I have been painstakingly implementing proper bounding for all primitives (except "disk", as usual).
With a bound one can easily estimate the screen area of a primitive and decide the resolution of the grid to use (how finely a primitive has to be tesselated).
For performance reasons, it makes sense to have a limit on how large a grid can be (how many vertices it can contain). If a primitive would produce a grid too that is large, the primitive gets split until its derived sub-primitives are small enough to be diced (converted into a grid).
Splitting can either convert a primitive into a different one (a generic polygon into a series of quads) or simply subdivide a primitive.. for example a sphere can be split into two hemispheres.. same formula, just with different angluar ranges.
They way I do dicing right now is still not very good. Primitive area estimation doesn't take into account dimensions individually, so, splits always happen for both U and V equally and grids always have square dimensions (NxN vertices, where N = sqrt( area ) ).
So, I should implement a better raster estimator. The Production Rendering book provides a better one, so that doesn't require too much thinking on my part.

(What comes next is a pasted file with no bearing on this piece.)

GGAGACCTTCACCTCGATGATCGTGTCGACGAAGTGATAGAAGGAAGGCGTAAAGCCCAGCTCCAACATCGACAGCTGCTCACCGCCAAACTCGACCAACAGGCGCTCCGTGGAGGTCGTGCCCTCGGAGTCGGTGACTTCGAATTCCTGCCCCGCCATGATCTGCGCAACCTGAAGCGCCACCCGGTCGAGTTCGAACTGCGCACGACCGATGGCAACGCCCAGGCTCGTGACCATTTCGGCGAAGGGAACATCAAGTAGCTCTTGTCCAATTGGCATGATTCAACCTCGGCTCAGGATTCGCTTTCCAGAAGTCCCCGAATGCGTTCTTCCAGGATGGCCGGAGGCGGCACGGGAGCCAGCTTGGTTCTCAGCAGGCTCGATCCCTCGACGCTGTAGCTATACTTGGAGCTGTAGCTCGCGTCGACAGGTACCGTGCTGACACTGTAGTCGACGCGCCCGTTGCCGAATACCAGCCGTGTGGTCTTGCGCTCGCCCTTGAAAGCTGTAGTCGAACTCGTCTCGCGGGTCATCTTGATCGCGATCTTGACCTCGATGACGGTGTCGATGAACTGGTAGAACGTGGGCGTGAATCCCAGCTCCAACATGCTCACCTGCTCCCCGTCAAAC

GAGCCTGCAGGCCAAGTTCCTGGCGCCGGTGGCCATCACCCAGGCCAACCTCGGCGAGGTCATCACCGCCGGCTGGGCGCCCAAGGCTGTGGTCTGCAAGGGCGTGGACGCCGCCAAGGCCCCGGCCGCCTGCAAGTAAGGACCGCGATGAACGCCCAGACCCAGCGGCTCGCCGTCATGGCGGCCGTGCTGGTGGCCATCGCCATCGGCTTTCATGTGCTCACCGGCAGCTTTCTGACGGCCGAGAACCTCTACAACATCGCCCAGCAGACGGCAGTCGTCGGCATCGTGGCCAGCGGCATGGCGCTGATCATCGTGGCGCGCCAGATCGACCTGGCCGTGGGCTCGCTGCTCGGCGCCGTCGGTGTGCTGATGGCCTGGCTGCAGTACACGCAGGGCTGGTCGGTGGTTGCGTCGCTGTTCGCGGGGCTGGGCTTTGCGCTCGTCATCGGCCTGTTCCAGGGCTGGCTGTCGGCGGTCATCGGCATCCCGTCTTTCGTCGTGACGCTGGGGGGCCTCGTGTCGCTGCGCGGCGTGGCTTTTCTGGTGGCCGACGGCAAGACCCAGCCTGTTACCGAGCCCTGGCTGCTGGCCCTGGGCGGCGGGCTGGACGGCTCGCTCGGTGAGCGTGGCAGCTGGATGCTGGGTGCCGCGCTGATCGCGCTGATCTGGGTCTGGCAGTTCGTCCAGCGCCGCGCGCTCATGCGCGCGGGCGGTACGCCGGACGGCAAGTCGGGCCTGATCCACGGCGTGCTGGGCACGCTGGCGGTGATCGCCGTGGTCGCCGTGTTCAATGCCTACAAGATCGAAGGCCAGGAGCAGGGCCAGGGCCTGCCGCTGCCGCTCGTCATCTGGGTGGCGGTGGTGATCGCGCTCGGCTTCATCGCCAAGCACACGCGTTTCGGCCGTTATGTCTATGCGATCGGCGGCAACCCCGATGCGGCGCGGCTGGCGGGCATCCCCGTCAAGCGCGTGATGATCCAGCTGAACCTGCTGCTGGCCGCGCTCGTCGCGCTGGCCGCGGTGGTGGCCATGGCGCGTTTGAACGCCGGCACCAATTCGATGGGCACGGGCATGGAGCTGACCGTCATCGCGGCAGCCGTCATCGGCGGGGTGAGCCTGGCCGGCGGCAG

Then I'll have to look into occlusion: making sure that front most samples are visible 8)
I could implement a simple Z-Buffer system as a hider.. but I want to stay away from Z-Buffer, because later on is going to be a nightmare once I start playing with translucency, though it could be a starting point to implement something like A-Buffer.
But even before all this, I guess I need to start bucketing: rendering one screen's sub-rectangle at the time. This is to minimize memory usage and improve cache coherence.
I'm not too worried about performance right now, but bucketing kind of gives a license to get fancy with hiding, because one doesn't have to retain a whole scene until the last pixel, but rather render just a small portion of it at once.. a lot more efficient and parallelizable.
For another overview on all this REYES stuff check out the slides from the presentation "Real-Time Reyes-Style Adaptive Surface Subdivision".